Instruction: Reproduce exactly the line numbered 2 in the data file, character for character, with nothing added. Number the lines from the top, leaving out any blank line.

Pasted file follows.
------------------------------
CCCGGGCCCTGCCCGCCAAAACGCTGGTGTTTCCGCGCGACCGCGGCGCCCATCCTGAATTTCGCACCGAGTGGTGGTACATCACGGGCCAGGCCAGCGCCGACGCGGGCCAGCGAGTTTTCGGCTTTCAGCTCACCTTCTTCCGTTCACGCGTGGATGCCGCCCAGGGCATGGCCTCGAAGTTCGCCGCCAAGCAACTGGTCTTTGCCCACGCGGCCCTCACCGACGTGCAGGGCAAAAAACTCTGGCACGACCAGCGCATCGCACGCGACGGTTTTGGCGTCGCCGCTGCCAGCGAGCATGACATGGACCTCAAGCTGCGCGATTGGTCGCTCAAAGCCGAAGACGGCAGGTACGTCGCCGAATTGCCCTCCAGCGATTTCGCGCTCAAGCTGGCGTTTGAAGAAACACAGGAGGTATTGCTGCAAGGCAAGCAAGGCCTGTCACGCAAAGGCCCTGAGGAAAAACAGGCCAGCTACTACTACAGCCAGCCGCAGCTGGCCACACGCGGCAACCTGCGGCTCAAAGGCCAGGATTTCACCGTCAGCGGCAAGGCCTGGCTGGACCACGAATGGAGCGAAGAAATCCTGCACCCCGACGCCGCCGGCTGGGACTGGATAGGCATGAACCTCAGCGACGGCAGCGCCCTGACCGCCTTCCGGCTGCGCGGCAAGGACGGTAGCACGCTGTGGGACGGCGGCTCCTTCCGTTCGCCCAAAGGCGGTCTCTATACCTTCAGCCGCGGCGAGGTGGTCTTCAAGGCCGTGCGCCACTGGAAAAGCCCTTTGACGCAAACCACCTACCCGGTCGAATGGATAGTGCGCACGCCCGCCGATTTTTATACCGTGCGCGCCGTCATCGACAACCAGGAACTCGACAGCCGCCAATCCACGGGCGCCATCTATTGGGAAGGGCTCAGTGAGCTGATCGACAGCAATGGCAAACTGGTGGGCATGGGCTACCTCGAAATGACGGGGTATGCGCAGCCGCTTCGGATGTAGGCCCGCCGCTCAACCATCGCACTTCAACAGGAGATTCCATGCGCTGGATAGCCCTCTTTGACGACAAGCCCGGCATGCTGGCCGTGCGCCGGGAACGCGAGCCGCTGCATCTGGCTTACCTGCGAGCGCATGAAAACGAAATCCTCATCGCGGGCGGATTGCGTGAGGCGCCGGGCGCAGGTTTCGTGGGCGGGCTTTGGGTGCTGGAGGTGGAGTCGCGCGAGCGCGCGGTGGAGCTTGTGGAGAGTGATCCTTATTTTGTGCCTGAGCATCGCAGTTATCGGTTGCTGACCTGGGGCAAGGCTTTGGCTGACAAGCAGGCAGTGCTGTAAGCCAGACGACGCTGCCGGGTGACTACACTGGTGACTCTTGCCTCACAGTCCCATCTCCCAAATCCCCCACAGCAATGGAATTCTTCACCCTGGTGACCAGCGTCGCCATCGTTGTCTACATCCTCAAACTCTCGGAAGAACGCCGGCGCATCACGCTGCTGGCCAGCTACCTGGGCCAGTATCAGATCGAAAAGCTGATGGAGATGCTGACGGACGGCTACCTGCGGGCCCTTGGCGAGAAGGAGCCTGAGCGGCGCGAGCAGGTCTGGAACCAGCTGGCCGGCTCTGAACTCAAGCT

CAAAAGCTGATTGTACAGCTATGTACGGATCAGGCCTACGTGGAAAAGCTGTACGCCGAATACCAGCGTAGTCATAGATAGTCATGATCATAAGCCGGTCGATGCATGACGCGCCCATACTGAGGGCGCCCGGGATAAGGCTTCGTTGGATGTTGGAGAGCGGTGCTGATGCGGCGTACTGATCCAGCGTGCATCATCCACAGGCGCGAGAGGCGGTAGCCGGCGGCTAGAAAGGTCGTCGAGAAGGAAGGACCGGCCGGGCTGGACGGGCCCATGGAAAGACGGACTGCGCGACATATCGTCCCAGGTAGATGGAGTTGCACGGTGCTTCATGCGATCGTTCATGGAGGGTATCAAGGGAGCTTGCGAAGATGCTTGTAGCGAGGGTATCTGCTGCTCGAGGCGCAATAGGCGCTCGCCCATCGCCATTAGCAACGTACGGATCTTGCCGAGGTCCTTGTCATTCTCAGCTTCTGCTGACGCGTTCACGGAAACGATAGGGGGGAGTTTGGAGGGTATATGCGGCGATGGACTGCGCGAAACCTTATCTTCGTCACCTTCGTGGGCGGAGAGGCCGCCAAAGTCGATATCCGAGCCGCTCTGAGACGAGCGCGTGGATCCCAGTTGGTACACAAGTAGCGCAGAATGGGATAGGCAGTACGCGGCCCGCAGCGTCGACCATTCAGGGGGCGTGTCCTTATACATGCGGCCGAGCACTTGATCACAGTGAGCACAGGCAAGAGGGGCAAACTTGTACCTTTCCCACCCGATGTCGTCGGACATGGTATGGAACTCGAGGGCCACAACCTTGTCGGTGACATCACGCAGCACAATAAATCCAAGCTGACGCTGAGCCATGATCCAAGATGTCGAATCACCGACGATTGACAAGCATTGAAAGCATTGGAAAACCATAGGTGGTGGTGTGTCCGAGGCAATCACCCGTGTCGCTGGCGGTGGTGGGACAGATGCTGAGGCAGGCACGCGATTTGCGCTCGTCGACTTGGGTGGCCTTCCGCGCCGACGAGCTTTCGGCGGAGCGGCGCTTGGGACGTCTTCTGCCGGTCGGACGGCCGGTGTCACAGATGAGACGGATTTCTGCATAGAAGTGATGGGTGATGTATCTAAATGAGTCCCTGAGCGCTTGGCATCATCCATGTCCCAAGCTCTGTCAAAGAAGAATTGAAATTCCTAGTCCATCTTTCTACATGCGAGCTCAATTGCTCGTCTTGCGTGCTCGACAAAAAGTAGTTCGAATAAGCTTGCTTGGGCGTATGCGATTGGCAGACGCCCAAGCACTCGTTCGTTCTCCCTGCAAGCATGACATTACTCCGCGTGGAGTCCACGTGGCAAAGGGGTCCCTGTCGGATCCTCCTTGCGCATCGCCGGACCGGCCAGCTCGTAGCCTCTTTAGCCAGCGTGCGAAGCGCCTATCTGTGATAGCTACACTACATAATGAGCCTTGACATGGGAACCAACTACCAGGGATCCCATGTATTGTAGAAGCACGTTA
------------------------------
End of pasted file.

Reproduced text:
CAAAAGCTGATTGTACAGCTATGTACGGATCAGGCCTACGTGGAAAAGCTGTACGCCGAATACCAGCGTAGTCATAGATAGTCATGATCATAAGCCGGTCGATGCATGACGCGCCCATACTGAGGGCGCCCGGGATAAGGCTTCGTTGGATGTTGGAGAGCGGTGCTGATGCGGCGTACTGATCCAGCGTGCATCATCCACAGGCGCGAGAGGCGGTAGCCGGCGGCTAGAAAGGTCGTCGAGAAGGAAGGACCGGCCGGGCTGGACGGGCCCATGGAAAGACGGACTGCGCGACATATCGTCCCAGGTAGATGGAGTTGCACGGTGCTTCATGCGATCGTTCATGGAGGGTATCAAGGGAGCTTGCGAAGATGCTTGTAGCGAGGGTATCTGCTGCTCGAGGCGCAATAGGCGCTCGCCCATCGCCATTAGCAACGTACGGATCTTGCCGAGGTCCTTGTCATTCTCAGCTTCTGCTGACGCGTTCACGGAAACGATAGGGGGGAGTTTGGAGGGTATATGCGGCGATGGACTGCGCGAAACCTTATCTTCGTCACCTTCGTGGGCGGAGAGGCCGCCAAAGTCGATATCCGAGCCGCTCTGAGACGAGCGCGTGGATCCCAGTTGGTACACAAGTAGCGCAGAATGGGATAGGCAGTACGCGGCCCGCAGCGTCGACCATTCAGGGGGCGTGTCCTTATACATGCGGCCGAGCACTTGATCACAGTGAGCACAGGCAAGAGGGGCAAACTTGTACCTTTCCCACCCGATGTCGTCGGACATGGTATGGAACTCGAGGGCCACAACCTTGTCGGTGACATCACGCAGCACAATAAATCCAAGCTGACGCTGAGCCATGATCCAAGATGTCGAATCACCGACGATTGACAAGCATTGAAAGCATTGGAAAACCATAGGTGGTGGTGTGTCCGAGGCAATCACCCGTGTCGCTGGCGGTGGTGGGACAGATGCTGAGGCAGGCACGCGATTTGCGCTCGTCGACTTGGGTGGCCTTCCGCGCCGACGAGCTTTCGGCGGAGCGGCGCTTGGGACGTCTTCTGCCGGTCGGACGGCCGGTGTCACAGATGAGACGGATTTCTGCATAGAAGTGATGGGTGATGTATCTAAATGAGTCCCTGAGCGCTTGGCATCATCCATGTCCCAAGCTCTGTCAAAGAAGAATTGAAATTCCTAGTCCATCTTTCTACATGCGAGCTCAATTGCTCGTCTTGCGTGCTCGACAAAAAGTAGTTCGAATAAGCTTGCTTGGGCGTATGCGATTGGCAGACGCCCAAGCACTCGTTCGTTCTCCCTGCAAGCATGACATTACTCCGCGTGGAGTCCACGTGGCAAAGGGGTCCCTGTCGGATCCTCCTTGCGCATCGCCGGACCGGCCAGCTCGTAGCCTCTTTAGCCAGCGTGCGAAGCGCCTATCTGTGATAGCTACACTACATAATGAGCCTTGACATGGGAACCAACTACCAGGGATCCCATGTATTGTAGAAGCACGTTA